Posted by: Quaker in a Basement on May 31, 2007 at 2:06 AM | PERMALINK

Sorry, I meant John Kerry, not Al Gore.

Posted by: Joe Klein's conscience on May 31, 2007 at 2:08 AM | PERMALINK

My advice: fire me immediately, and give me a good cockpunching while you're at it.

Posted by: skeptic on May 31, 2007 at 2:09 AM | PERMALINK

I don't know why no one is saying the obvious: Shrum is a deep cover GOP mole.

Posted by: Disputo on May 31, 2007 at 2:12 AM | PERMALINK

If you were Bob Shrum, what would you have advised?

Just kill me. Cut off my head and kill me, then bury my head in a big pile of dog shit.

Posted by: Bob Shrum on May 31, 2007 at 2:14 AM | PERMALINK

"Could Gore have won Florida"?

Of course, if Gore had asked for a statewide recount then he would have won Florida.

But let us not forget to put a huge chunk of blame on Lieberman.

He decided to run for re-election in Connecticut.

If he had spent a few more days in New Hampshire, West Virginia, or Florida instead of running for re-election then maybe Gore would have won.

You can't blame Shrum for Gore losing UNLESS he was the one who gave Gore the terrible advice not to ask for a statewide recount.

Posted by: neil wilson on May 31, 2007 at 4:17 PM | PERMALINK

I would have advised Gore to fire my ass because I was dead weight.

Posted by: flounder on May 31, 2007 at 4:17 PM | PERMALINK

Whytf did Gore have to give the speech in Michigan? Certainly a speech on "More global warming = five more hurricanes per year" would have had an impact on the Florida electorate, but if that's the case, why not give it in Florida?

Posted by: ogmb on May 31, 2007 at 4:19 PM | PERMALINK

Gore DID win Florida.

Posted by: R.L. on May 31, 2007 at 4:20 PM | PERMALINK

I will take the question to mean "what advice would you have given had you been in Shrum's position?" Some of the other responses have been a bit funny but not helpful.

I think the crux of the advice he needed was what Matt hit on towards the end of his piece, do something, ANYTHING, to be authentic, to show you don't listen to people like me for every fricking decision you make.

Posted by: IMU on May 31, 2007 at 4:21 PM | PERMALINK

I would have advised him that I represent everything vile and disgusting about politics, and that I'm no more a Democrat than is Karl Rove.

I would have told him that the only person more loathsome than me is Mickey Kaus.

Posted by: Lou Dobbs on May 31, 2007 at 4:26 PM | PERMALINK

What would I have advised? To fire me immediately, if not sooner.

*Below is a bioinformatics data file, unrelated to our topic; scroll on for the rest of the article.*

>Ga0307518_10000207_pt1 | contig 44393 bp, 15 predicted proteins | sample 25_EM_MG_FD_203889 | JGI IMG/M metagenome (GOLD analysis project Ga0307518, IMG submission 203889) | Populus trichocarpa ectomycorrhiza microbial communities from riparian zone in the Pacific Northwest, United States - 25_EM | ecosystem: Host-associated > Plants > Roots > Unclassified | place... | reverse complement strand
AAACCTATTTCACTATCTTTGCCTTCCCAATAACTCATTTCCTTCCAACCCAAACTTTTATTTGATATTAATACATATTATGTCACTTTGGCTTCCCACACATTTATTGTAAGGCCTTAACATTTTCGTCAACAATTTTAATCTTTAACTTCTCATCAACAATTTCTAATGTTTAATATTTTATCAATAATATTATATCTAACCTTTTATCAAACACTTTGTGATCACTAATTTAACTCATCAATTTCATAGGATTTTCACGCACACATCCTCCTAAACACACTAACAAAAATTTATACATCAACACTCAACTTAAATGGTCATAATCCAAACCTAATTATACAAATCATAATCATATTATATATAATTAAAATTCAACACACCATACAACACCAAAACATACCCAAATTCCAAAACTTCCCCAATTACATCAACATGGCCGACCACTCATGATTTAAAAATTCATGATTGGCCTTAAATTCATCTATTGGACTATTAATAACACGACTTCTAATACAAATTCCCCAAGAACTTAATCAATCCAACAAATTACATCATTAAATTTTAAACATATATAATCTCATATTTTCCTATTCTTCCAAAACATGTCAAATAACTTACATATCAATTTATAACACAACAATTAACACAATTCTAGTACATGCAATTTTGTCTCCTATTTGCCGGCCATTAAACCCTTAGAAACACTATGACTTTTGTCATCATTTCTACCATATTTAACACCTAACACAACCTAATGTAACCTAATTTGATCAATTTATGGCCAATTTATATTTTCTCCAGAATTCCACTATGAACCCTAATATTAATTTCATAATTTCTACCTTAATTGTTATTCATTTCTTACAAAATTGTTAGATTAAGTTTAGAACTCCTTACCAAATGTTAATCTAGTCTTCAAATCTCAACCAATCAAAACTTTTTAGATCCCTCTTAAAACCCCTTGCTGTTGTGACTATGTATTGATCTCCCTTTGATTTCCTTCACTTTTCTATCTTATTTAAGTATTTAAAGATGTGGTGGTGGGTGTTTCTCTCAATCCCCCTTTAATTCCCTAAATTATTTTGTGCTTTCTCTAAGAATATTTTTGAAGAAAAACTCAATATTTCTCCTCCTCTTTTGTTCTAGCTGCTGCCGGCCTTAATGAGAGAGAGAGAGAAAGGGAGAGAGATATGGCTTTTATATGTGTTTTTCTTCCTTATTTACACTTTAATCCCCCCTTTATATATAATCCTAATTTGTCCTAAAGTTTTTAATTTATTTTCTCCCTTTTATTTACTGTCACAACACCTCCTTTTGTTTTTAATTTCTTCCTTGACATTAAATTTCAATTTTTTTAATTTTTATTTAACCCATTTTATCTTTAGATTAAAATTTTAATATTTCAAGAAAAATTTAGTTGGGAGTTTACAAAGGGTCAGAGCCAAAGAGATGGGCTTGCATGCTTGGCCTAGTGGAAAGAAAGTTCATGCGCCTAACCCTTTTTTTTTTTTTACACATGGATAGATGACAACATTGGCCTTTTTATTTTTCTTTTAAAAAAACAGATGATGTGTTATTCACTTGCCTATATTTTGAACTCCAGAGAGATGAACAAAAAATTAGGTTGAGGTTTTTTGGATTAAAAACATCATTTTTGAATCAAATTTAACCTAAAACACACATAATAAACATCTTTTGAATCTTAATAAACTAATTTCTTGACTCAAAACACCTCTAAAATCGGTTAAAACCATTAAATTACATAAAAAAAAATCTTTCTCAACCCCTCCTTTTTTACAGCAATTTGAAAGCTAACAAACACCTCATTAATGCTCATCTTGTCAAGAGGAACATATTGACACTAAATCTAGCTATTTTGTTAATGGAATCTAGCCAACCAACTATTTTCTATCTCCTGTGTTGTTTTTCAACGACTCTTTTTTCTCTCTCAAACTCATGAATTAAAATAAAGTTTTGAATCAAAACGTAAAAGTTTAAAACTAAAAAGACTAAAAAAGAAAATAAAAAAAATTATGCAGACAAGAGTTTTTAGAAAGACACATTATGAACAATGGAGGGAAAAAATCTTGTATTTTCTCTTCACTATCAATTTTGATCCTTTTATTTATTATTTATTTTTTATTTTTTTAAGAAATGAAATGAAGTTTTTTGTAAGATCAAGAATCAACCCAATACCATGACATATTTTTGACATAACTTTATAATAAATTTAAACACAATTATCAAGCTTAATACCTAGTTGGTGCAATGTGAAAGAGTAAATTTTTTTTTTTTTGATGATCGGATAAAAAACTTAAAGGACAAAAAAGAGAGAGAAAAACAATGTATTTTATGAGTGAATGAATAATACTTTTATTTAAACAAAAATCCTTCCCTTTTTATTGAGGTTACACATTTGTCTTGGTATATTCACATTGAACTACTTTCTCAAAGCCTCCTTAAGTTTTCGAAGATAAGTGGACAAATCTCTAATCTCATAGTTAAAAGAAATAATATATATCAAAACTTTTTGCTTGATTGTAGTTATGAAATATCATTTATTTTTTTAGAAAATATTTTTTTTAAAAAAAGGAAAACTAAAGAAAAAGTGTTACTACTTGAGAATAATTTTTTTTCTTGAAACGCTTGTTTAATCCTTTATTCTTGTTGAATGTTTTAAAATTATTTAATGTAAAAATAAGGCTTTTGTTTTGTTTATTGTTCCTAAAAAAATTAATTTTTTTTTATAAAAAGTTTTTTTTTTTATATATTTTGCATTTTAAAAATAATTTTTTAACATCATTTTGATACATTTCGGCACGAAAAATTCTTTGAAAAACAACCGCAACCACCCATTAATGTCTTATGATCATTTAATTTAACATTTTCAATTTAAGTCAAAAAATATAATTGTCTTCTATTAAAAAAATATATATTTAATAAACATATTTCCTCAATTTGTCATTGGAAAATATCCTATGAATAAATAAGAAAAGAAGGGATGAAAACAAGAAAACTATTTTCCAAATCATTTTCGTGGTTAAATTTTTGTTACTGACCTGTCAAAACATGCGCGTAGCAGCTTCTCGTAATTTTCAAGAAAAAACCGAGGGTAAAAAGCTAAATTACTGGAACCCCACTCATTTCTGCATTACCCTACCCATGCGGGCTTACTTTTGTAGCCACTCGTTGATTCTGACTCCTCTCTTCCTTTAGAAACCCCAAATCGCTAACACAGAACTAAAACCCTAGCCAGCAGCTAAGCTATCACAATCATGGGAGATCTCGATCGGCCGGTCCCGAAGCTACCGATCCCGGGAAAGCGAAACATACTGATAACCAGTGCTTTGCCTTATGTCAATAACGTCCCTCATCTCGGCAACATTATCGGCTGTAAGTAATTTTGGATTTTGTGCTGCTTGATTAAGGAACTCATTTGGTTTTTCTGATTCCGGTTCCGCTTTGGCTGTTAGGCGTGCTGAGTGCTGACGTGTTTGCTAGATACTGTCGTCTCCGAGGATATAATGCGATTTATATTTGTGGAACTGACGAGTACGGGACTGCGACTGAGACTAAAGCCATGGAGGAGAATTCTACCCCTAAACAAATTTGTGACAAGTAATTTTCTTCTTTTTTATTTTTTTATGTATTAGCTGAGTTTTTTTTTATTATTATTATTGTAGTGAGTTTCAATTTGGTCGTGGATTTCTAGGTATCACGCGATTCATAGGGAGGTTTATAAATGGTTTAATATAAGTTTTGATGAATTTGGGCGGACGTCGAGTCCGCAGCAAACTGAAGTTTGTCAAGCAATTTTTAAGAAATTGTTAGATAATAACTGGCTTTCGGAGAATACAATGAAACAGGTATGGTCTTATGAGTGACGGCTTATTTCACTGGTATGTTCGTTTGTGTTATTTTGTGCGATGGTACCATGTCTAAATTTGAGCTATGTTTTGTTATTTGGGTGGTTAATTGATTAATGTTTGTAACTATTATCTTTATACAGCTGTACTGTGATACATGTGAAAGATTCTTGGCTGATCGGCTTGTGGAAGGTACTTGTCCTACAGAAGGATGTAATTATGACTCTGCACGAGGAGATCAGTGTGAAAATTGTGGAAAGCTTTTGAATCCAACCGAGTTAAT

Posted by: Kenji on May 31, 2007 at 4:32 PM | PERMALINK

In other words, could he have changed the minds of a few hundred Nader voters in Florida? I'd like to think so, but experience tells me he probably couldn't have. They should have already been aware of his environmental record, and they chose to ignore it.

Posted by: KathyF on May 31, 2007 at 4:33 PM | PERMALINK

Unless we engage in some serious anachronistic thinking, why should we believe that for the 2004 election, it was politically wrong for Kerry and Edwards to have voted for the Iraq resolution?

Surely a major lesson from the 2004 election was that national security was very important. Does anyone really have any evidence that Kerry and Edwards would have been better off politically if they had voted against the resolution? I know many Democrats want to believe that fighting for the "right cause" always translates into political success, but is really plausible that it is so?

One might make out an argument that Kerry/Edwards would have been no worse off politically if they had voted against the Iraq resolution -- but how can one truly make out the case that they would have been better off? (After all, didn't one candidate who voted against the resolution, Senator Graham of Florida, see his popularity and entire candidacy go down the tubes?)

In other words, did Shrum's advice on this matter really hurt Kerry and Edwards in 2004?

Posted by: frankly0 on May 31, 2007 at 4:37 PM | PERMALINK

I'm not sure environmentalism would have helped Gore in Florida (or anywhere). I do think Shrum made a mistake in running away from Clinton, and I do think he should have let Gore be Gore, rather than trying to coach him into whatever the heck he turned into for those six months.